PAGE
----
Local law enforcers and emergency first responders are getting an updated education in explosives. The Federal Bureau of Alcohol, Tobacco and Firearms staged several explosions Wednesday afternoon in Niagara County. Participants will return to the scene Thursday to conduct simulated investigations of each bomb blast.
Several donated vehicles, including a former NFTA bus, were detonated on the grounds of LaFarge Quarry in the Town of Gasport. Federal agents also set off more than a dozen bombs of various sizes and compositions as part of a training program for police officers and emergency first responders.
"It's a group effort," said ATF resident agent-in-charge Steven Dickey, when asked why emergency medical personnel and firefighters were also invited to participate. "It starts with the first responders showing up, to actually see what's going on in that place, so when the other experts do get there, they can have a general idea of what they're looking for and where to start."
On Thursday, the final scheduled day of the program, participants will return to the quarry and attempt to piece together what materials were used to blow up the vehicles. They witnessed a demonstration of various bombs on Wednesday. One of the 15 devices set off created an explosion that shot a flaming tire more than 100 feet into the air.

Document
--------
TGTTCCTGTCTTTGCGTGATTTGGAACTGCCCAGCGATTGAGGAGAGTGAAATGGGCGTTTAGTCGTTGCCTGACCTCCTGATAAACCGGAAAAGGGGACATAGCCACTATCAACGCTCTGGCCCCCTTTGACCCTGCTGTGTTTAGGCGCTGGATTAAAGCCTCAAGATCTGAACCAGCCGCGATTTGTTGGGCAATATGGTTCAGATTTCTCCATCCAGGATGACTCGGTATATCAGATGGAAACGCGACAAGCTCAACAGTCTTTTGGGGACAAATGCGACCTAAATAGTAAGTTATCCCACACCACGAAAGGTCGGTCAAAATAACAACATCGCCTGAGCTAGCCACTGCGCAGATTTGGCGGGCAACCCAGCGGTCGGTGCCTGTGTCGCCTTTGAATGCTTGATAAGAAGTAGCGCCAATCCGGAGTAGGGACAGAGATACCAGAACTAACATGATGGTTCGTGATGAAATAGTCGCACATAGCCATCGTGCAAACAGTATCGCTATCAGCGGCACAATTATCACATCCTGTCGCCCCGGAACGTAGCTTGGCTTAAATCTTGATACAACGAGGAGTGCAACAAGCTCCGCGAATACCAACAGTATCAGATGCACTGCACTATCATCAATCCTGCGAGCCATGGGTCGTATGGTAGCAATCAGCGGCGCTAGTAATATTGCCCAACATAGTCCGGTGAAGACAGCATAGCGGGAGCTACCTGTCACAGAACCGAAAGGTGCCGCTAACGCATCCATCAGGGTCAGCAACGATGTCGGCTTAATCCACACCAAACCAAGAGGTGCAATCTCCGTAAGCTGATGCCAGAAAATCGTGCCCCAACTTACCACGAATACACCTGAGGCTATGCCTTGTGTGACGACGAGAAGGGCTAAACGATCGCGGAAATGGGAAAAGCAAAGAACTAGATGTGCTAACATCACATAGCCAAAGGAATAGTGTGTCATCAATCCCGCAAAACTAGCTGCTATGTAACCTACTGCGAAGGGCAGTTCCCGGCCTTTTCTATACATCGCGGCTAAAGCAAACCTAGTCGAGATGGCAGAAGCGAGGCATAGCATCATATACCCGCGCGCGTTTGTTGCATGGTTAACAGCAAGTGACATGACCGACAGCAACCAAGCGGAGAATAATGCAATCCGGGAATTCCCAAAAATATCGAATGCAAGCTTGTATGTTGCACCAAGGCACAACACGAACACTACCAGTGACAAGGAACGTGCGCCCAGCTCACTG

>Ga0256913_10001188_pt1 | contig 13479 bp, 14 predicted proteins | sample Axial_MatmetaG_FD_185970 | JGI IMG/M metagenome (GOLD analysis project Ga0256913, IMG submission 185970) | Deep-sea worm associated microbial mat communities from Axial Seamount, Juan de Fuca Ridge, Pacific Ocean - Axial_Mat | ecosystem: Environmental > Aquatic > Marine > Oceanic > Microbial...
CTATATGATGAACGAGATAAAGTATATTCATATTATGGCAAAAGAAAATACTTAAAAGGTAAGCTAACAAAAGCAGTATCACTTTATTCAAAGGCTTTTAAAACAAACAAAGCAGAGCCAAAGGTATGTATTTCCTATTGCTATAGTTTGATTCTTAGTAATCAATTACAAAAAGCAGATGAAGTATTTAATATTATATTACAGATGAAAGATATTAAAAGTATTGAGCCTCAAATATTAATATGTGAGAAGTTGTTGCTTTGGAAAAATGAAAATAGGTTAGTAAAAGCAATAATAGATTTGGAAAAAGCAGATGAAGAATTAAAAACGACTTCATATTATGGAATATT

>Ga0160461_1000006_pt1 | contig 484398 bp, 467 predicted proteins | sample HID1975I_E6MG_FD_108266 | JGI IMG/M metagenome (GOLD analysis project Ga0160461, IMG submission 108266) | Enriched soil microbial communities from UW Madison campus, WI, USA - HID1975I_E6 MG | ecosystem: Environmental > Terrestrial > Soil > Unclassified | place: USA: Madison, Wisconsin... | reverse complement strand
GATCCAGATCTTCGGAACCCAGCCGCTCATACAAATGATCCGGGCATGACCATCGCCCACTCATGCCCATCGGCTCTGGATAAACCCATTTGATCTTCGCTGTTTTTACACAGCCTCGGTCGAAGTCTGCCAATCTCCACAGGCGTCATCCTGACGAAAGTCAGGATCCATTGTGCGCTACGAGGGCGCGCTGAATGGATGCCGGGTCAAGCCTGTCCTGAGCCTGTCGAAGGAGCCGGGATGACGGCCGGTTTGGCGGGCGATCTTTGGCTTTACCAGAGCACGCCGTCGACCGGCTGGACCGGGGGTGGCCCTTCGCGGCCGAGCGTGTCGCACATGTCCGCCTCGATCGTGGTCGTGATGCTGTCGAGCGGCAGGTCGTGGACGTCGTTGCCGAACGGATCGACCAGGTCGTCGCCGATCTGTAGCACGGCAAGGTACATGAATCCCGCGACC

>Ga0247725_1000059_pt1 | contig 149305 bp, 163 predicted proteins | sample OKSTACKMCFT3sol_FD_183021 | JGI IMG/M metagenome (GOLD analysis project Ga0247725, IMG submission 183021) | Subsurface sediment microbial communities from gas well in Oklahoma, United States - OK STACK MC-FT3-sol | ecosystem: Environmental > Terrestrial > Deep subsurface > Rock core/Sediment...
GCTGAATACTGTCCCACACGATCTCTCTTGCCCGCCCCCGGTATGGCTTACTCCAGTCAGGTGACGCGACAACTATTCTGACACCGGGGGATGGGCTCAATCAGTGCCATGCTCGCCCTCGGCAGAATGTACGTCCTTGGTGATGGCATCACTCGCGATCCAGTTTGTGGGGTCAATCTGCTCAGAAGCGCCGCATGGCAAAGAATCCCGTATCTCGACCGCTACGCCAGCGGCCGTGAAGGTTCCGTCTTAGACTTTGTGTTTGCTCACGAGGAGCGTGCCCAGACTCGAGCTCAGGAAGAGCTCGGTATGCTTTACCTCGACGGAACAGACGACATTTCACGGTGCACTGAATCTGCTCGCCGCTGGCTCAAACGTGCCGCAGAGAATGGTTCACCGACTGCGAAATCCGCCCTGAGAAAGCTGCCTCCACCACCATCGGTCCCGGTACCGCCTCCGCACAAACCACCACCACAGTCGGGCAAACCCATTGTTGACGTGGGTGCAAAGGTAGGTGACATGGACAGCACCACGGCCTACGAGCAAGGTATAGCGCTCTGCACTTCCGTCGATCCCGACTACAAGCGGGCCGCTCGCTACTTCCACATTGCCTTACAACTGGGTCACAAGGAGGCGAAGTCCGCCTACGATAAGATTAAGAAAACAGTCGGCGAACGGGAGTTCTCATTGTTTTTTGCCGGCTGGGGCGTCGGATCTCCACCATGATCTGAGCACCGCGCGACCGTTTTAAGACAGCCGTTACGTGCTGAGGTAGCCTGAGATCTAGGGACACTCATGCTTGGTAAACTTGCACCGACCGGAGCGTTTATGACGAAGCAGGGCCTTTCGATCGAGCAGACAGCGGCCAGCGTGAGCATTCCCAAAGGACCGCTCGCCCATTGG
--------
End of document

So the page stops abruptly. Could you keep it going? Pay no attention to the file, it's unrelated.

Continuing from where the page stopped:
Although the participants are experienced, the belief is that one simply cannot stop learning.
"We stay on top of whatever the trends are, so that we are ready to meet whatever challenges we might be faced with on any given day," said ATF spokesman Matthew Myerson. "Part of why we're doing this is so we can impart that knowledge and experience to our state and local counterparts, and give those first responders the experience and information they need to do their jobs a little better."
The first explosion came without warning to class participants. The purpose of that surprise blast was to remind them to stay alert. U.S. Attorney William Hochul, who was among those observing the demonstrations, said this applies to first responders as well.
"First responders, in today's day and age, have to be concerned about secondary explosive devices," Hochul said.